May 152013

brazil badgeThe Botafogo Star was lucky enough to get the thoughts of Paulo Freitas on a few issues relating to Brazilian football. Paulo is Brazil’s Head Researcher for Football Manager, a Sky Sports correspondent, and a writer for The Elastico, Just Football and Sambafoot. He also runs the Brazilian football community on Google Plus.

Q) The Brazilian national team has a worldwide following and attracts spectators whereever they play. Do you think the Brazilian domestic league could ever be as popular as the national team?
A) I doubt it, competition is much fiercer when it comes to leagues and Brazil’s league have to compete with the national team itself too. But it’s certain the league’s popularity will still grow as more players stay in Brazil and others come, and Brazilian clubs succeed abroad, as Corinthians did when they beat Chelsea in the Club World Cup final.

Q) What do you think the Brazilian Football Confederation could do to improve the worldwide popularity of the domestic league in Brazil?
A) They have to get out of the way and let the clubs handle the league, as happens in the English Premier League, for example. Brazil’s FA lack the organization and the will to run the league, and is too affected by internal political issues.

Q) Attendances at games in Brazil has been poor of late. What do you consider to be the main reasons for this, and do you think they will start to rise again soon?
A) Many reasons such as too many games, no season tickets, poor kickoff times (often too late), poorly located stadiums and violence sometimes.

But I believe the main reason is that Brazilians are glory hunters, they tend to follow the team more closely only when the team are winning.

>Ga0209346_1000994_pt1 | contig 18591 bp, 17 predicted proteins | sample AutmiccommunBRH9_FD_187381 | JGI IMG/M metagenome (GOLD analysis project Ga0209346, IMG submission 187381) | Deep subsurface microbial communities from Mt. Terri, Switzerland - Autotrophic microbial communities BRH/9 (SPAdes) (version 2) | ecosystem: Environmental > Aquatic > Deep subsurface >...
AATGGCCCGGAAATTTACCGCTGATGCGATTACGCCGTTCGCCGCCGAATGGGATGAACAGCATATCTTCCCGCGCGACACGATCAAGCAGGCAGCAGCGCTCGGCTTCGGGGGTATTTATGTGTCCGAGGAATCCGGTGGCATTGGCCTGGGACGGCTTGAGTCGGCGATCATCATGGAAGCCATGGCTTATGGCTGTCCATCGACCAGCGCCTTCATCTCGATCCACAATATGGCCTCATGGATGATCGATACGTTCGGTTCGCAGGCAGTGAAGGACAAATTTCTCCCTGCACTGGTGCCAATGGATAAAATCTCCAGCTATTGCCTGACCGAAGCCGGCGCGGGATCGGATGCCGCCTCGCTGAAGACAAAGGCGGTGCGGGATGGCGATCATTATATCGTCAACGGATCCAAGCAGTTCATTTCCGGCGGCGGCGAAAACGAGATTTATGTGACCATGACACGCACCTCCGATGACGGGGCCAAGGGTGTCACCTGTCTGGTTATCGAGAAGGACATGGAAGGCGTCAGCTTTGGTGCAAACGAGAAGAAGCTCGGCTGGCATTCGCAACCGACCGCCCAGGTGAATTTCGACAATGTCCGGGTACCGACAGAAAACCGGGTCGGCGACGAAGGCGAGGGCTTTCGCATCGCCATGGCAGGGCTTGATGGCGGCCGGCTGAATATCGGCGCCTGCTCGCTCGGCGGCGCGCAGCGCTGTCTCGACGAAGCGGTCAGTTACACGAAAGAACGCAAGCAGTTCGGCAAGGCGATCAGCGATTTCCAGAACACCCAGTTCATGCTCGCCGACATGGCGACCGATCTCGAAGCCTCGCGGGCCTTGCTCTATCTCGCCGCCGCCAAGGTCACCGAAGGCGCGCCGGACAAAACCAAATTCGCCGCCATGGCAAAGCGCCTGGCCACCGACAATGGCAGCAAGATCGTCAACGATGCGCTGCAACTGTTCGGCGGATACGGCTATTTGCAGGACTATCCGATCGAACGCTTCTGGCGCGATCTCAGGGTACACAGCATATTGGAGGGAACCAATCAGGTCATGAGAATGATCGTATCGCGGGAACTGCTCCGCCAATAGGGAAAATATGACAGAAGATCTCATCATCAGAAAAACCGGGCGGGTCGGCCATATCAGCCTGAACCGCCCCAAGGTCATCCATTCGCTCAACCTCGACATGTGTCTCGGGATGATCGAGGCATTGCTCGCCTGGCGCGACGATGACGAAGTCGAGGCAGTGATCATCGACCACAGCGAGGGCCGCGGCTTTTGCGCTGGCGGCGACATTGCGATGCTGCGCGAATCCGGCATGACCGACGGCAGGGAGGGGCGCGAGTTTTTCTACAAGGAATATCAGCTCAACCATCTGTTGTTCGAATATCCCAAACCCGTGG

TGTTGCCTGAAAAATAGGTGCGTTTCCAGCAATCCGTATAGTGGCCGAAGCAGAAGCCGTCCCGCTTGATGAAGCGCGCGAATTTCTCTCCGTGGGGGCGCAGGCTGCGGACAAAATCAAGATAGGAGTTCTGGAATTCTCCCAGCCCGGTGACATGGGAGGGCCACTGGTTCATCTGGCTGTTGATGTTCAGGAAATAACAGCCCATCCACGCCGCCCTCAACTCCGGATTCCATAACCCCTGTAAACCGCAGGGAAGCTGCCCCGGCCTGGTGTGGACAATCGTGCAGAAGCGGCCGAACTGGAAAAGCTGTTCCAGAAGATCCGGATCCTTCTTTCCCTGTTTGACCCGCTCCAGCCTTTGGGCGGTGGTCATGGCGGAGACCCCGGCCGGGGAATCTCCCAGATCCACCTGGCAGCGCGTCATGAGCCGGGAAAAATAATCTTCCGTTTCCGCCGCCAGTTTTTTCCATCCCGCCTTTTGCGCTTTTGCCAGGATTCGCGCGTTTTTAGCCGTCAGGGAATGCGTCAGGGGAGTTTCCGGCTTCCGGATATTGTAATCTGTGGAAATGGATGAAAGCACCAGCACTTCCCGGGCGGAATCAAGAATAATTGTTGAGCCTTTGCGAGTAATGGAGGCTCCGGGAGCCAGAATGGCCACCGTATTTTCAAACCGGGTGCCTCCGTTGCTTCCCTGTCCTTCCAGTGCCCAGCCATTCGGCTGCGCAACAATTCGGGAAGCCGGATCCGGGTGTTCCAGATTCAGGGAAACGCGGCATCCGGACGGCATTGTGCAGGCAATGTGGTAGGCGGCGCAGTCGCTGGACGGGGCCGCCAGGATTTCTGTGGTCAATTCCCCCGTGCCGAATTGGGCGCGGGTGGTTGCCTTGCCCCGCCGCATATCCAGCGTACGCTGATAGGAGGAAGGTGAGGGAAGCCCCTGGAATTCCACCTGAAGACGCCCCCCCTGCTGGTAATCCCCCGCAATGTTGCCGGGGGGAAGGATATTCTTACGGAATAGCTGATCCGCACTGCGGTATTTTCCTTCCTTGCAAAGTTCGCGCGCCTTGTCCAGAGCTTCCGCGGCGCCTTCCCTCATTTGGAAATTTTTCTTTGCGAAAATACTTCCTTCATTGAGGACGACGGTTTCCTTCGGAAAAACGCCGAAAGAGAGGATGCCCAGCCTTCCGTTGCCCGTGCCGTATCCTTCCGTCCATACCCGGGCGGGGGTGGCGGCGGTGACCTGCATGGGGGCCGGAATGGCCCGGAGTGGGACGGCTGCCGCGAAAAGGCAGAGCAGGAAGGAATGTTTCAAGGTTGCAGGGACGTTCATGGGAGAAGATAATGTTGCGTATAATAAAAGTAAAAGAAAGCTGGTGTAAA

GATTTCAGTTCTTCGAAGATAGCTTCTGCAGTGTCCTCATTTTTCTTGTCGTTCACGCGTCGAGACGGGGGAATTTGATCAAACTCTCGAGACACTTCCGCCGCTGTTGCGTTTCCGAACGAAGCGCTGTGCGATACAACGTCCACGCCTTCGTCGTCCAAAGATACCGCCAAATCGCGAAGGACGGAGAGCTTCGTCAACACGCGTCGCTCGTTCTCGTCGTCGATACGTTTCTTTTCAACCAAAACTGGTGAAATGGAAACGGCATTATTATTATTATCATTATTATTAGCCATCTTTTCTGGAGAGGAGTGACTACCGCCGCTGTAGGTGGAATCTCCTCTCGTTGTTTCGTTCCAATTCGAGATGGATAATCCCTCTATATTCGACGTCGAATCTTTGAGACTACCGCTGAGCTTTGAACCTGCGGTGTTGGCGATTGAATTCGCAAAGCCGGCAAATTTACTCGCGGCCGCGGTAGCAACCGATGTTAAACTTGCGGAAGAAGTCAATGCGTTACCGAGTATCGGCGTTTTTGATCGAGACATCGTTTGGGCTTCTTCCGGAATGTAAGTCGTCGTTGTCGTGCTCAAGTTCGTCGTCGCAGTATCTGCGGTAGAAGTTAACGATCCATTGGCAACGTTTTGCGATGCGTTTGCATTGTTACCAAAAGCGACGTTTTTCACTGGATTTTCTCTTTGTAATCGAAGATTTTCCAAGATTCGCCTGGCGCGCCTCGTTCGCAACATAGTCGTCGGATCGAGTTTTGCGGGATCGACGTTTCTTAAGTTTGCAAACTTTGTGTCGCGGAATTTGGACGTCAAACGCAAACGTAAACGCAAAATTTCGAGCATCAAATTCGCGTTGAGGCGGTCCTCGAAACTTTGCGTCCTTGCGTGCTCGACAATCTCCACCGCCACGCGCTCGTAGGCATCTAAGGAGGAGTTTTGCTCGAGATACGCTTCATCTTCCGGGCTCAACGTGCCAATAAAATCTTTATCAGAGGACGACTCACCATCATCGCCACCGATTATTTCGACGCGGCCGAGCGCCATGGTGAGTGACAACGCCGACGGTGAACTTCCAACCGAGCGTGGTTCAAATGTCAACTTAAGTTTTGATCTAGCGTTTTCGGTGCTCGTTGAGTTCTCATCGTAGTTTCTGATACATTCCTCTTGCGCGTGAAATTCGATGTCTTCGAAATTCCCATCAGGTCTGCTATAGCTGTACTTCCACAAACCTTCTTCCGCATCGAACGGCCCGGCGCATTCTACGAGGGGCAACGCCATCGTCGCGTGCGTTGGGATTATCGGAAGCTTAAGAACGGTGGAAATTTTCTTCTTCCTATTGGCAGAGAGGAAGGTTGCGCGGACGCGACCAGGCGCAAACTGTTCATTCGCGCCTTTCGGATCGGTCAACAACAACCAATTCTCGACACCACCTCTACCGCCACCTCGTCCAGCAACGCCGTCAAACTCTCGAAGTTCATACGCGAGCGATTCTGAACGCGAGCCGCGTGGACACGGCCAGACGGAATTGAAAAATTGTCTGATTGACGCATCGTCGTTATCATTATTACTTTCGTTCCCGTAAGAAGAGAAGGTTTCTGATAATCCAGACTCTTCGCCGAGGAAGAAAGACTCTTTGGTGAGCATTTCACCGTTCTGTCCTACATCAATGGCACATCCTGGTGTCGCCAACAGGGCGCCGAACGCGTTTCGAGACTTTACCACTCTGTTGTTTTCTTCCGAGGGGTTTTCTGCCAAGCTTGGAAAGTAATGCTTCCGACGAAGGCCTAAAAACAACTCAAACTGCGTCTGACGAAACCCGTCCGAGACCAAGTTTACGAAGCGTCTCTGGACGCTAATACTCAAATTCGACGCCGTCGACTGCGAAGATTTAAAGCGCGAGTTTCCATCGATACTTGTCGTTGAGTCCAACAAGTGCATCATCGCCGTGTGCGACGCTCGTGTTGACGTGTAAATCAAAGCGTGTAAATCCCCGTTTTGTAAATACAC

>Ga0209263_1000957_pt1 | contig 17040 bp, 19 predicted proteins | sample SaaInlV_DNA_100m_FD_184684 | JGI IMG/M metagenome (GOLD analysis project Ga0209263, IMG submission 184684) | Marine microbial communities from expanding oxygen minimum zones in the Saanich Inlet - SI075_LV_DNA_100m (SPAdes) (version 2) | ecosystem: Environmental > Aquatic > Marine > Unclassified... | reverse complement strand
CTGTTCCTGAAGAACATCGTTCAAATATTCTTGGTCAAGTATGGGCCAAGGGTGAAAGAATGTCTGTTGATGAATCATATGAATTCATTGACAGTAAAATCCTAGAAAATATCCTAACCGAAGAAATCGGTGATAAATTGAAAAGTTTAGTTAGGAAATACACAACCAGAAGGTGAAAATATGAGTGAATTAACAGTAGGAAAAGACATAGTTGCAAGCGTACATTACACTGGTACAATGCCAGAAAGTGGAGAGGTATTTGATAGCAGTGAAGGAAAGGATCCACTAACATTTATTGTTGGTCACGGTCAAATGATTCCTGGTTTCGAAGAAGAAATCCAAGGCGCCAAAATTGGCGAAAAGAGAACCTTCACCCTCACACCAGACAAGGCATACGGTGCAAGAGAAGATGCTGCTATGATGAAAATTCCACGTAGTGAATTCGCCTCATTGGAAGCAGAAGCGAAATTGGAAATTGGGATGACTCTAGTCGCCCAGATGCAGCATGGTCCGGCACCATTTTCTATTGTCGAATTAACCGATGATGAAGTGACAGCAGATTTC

Q) Are there any young players currently playing in the Brazilian league whom you think will go onto great things, either in Brazil or abroad?
A) Dória is one, maybe Leandro (Palmeiras) if he becomes more consistent. Rafael (Santos goalkeeper) looks set to become a top goalie.

Q) Do Brazil have a realistic chance of winning the 2014 World Cup?
A) Brazil would need to improve a lot in one year to have a realistic chance, so I doubt. Brazil’s best chance is having an easier route to the final, like happened in the Olympics.

Q) The Brazilian team’s failure to win the World Cup on home soil in in 1950 hung heavy over the nation for decades after. Is this still remembered today, and what effect would a failure to win the 2014 tournament have in comparison?
A) It’s remembered mainly by the press, as most people were born after 1950, so didn’t see that defeat. A defeat at home nowadays wouldn’t have the same effect as 1) Brazil already have won the World Cup a few times, and 2) Fans don’t like the national team much anyway, so a defeat would just make more people lose interest, but wouldn’t be a national disaster as was in 1950, back then fans believed Brazil could win while nowadays most are sceptical, so a Brazilian defeat wouldn’t be a shock.

Doria Botafogo Blue

Doria in training for Botafogo. One to watch in Brazil this season.

 Leave a Reply

You may use these HTML tags and attributes: <a href="" title=""> <abbr title=""> <acronym title=""> <b> <blockquote cite=""> <cite> <code> <del datetime=""> <em> <i> <q cite=""> <s> <strike> <strong>